Vyvanse, the brand name of Lisdexamfetamine dimesylate, is a Schedule II controlled substance that is used for the treatment of attention deficit hyperactivity disorder (ADHD) and moderate to severe binge eating disorder (BED) in adults. Like Adderall and Ritalin, some of the most common drugs used for ADHD treatment, Vyvanse is a central nervous system (CNS) stimulant with potential for dependence and abuse. Aside from Vyvanse half-life, this article will focus on some of the most commonly asked questions regarding Lisdexamfetamine dimesylate: “how long does Vyvanse last?”, “how long does it take to kick in?”, and “how long does Vyvanse stay in the system?”. The article will also be talking about ways of speeding up the process of getting it out of one’s system. Remember, though, that help is available to those suffering from Lisdexamfetamine dimesylate addiction or abuse. Recovery is very much possible.

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People who are worried about how long Vyvanse remains in the system need to know about the variables that can influence this to avoid overdose or other complications.

How Does Lisdexamfetamine Dimesylate Work?

The drug Vyvanse is used for the treatment of ADHD and binge-eating disorder (BED). Its basic component, Lisdexamfetamine dimesylate, becomes active only after absorption and conversion into d-amphetamine, its active ingredient. That is why this drug is a quintessential example of a “pro-drug.” Its effects become noticeable at the 1.5 or 2-hour mark, which is a bit slower compared to Adderall.

Lisdexamfetamine dimesylate is a stimulant medication that directly acts on the central nervous system (CNS). However, how it exactly acts therapeutically in ADHD and BED patients is not currently known. What is known is that it promotes and increases the release of dopamine and norepinephrine into the extraneuronal space to reduce the symptoms of ADHD in patients with the said disorder.

Lisdexamfetamine dimesylate has similar side effects with other stimulant drugs used for the treatment of ADHD, which include dry mouth, anxiety, trouble sleeping, nausea, vomiting, and loss of or decreased appetite, among others. The potential loss of or decrease in appetite may lead to weight loss, and although Vyvanse for weight loss has no approval, some may use it for that purpose without a doctor’s prescription, which is dangerous. Among Vyvanse side effects sexual adverse reactions are also common. Furthermore, without a doctor’s supervision, there is an increased risk for dependence, abuse, or addiction. To add to that, one may experience increased heart rate and blood pressure, serious cardiovascular reactions, psychiatric adverse reactions such as psychotic or manic symptoms, and serotonin syndrome.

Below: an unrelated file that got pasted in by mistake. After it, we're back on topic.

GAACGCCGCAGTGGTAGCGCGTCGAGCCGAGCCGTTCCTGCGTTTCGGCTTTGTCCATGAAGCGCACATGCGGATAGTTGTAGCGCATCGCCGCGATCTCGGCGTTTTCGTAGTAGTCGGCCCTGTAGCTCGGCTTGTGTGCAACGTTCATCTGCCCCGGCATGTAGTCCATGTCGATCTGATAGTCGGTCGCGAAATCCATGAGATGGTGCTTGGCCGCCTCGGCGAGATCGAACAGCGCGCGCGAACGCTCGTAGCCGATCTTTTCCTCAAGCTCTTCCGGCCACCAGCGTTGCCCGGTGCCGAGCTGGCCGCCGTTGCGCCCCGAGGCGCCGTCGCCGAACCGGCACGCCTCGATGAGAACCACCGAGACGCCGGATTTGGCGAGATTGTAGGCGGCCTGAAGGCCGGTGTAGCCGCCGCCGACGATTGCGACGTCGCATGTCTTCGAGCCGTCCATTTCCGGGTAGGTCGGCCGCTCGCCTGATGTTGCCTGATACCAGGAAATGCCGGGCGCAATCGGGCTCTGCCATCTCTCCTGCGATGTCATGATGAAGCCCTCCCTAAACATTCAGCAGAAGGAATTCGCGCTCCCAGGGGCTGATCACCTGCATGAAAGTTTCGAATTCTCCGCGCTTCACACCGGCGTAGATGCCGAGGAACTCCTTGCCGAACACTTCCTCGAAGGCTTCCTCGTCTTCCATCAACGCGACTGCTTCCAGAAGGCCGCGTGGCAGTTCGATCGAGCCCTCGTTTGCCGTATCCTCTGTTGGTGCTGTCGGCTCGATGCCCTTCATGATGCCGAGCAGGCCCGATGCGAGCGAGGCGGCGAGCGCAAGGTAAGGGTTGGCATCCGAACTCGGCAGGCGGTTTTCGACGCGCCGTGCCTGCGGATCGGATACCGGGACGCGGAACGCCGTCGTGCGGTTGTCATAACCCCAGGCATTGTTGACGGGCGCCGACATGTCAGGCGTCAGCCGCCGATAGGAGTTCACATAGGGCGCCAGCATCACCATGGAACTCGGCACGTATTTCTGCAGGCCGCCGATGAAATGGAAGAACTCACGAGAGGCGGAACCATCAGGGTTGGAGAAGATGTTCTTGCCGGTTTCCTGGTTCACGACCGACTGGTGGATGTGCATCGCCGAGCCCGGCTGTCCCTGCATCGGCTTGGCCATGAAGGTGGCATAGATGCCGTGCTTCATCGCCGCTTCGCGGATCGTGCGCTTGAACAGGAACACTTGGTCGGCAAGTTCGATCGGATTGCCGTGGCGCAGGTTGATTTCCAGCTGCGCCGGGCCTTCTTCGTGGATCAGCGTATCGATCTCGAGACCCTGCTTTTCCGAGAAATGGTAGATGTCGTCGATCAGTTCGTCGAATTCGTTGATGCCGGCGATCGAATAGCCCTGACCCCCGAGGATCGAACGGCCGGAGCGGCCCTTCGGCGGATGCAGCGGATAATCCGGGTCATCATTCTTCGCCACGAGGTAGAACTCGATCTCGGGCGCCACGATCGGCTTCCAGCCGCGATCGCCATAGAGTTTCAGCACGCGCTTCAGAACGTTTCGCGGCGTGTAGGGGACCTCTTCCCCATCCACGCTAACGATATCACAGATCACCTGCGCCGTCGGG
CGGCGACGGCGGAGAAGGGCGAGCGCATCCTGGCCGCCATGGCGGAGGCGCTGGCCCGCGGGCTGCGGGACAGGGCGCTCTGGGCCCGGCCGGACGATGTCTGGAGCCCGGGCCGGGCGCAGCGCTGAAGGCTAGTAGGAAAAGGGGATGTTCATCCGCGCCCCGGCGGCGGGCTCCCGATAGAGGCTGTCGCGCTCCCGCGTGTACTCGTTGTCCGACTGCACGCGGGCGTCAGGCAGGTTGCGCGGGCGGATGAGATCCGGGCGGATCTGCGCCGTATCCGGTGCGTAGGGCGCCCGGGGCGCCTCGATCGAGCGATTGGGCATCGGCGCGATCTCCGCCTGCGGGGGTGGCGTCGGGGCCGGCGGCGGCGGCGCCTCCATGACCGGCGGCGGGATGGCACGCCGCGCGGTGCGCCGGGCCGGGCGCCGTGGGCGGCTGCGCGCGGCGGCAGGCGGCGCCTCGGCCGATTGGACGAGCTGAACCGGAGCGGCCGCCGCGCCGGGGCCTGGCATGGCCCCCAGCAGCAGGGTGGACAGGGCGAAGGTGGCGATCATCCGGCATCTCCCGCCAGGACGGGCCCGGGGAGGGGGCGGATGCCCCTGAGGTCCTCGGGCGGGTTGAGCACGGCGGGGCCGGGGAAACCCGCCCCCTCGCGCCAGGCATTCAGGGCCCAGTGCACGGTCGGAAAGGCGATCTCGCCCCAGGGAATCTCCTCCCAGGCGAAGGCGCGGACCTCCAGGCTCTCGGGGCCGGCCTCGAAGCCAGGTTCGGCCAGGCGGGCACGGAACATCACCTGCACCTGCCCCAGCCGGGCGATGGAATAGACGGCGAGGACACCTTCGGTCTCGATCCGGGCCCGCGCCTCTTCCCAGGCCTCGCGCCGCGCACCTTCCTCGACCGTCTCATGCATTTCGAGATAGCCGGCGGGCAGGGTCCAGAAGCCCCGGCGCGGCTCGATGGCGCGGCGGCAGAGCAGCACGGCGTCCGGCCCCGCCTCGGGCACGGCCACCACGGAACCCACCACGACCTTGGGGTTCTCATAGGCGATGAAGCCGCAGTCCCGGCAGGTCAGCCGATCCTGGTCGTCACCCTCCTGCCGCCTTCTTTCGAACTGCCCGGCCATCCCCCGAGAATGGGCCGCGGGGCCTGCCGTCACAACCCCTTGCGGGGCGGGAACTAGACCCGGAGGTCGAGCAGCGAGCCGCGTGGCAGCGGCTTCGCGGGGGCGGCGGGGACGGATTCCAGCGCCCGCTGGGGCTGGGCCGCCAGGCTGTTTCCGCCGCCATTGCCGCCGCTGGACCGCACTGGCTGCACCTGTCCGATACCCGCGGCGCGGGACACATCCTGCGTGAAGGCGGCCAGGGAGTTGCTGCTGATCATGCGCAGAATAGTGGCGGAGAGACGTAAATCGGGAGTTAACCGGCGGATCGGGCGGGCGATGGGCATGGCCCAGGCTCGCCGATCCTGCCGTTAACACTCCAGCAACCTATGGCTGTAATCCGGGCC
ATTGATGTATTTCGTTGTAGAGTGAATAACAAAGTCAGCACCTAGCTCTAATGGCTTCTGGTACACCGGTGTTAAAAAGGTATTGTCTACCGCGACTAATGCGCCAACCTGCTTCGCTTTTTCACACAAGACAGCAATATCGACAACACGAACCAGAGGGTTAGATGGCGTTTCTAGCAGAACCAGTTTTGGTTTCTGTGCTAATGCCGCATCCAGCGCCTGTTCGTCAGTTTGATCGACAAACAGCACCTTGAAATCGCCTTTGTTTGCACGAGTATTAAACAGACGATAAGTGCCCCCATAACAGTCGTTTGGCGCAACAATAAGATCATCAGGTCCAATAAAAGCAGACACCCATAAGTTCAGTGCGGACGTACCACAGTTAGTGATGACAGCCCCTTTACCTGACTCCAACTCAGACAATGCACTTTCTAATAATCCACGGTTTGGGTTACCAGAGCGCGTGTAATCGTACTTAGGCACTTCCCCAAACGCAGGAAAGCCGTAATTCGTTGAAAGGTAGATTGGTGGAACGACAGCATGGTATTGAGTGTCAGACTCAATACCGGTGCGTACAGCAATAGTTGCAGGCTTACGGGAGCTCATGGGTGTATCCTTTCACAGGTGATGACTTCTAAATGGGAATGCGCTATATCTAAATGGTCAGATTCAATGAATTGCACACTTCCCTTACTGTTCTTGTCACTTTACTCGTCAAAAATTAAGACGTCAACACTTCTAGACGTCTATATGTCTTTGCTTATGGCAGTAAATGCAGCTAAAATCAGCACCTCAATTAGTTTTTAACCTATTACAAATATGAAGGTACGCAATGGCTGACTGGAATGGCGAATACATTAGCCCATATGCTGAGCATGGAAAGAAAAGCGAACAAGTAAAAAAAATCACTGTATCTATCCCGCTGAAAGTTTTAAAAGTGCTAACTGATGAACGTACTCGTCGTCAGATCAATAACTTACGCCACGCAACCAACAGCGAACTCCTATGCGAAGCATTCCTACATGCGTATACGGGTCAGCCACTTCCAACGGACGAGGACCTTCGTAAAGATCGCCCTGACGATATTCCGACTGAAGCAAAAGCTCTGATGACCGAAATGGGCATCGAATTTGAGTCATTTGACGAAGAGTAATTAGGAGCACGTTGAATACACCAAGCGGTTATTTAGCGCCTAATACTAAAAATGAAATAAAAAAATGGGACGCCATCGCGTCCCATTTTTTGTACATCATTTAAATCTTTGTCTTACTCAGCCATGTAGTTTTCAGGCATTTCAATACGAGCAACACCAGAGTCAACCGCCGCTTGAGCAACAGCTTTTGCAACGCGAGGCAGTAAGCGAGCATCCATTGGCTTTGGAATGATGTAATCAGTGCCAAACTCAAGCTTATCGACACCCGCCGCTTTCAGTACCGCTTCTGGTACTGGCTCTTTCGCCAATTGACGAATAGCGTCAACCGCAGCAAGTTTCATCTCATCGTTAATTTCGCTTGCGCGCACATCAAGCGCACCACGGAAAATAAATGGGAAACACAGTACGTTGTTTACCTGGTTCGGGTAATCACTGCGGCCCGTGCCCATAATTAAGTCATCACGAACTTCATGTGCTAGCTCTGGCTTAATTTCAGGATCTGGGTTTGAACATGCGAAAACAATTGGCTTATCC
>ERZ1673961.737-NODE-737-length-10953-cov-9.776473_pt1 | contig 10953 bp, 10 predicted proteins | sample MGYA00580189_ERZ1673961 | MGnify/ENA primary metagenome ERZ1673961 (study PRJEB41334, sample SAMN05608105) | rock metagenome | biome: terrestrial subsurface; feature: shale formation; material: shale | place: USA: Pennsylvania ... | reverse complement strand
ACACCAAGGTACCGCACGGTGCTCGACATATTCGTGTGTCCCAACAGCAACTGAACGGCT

Variables Influencing How Long Vyvanse Remains In The System

People who are worried about how long Vyvanse remains in the system need to know about the variables that can influence this to avoid overdose or other complications. Usually, they are looking for ways to make Vyvanse wear off faster. However, not all variables that affect how long Vyvanse lasts in the system can be altered. While the half-life of Vyvanse has been determined through clinical tests, it is an average of all of those who were part of the trials. Some people eliminate the drug faster than others and vice versa. Factors that affect how long Vyvanse stays in the system include:

AgeFrequency of use – people who take Vyvanse more often will eliminate the drug slower than those who take it less oftenThe dose of the drug taken – the higher the dose one takes, the longer it will stay in one’s system

The factors discussed above are only but a part of a long list of factors that may affect how long drugs such as Lisdexamfetamine dimesylate will stay in the system. That said, the length of time it stays in the body is highly individual, and it’s nearly impossible to give an exact number of hours or days for which the drug will remain in one’s system.

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How To Speed Up System Cleaning

There are no specific methods guaranteed to get Lisdexamfetamine dimesylate out of the system faster than it naturally does, but there are methods that are used for flushing out drugs in general that can help. These include:

Drinking more water (about 2.7 liters per day for women and 3.7 liters per day for men) or using diuretics to urinate more frequently and thereby flush out the drug a little fasterConsuming antioxidant-rich drinks, 2-3 cups per day – things like tea, cranberry juice, lemon juice, and apple juiceAvoiding any alcohol until the drug is fully out of the system as it can delay excretionPerforming aerobic activities with the goal of sweating out the drugEating healthily so the body is not taxed with processing other toxic elementsIncreasing fiber intake to promote the excretion of the drug through feces

Anyone who is worried about passing a drug test for Lisdexamfetamine dimesylate is likely misusing the medication and in need of help, and not taking it for the treatment of actual health conditions like ADHD or BED. While looking for alternatives to Vyvanse is a good idea, the best course of action for those suffering from addiction or abuse is to discontinue use safely and let the body do the work – give it time to metabolize and eliminate it naturally. Additionally, seeking help and taking the route to recovery would be very beneficial not only to one’s body but also to their mental well-being. Drug rehabilitation centers can help those who abuse or are addicted to Lisdexamfetamine dimesylate or any other substance get clean and live a better life. There are many addiction treatment programs that can help those suffering from addiction to start their journey to recovery and most importantly, stay clean.

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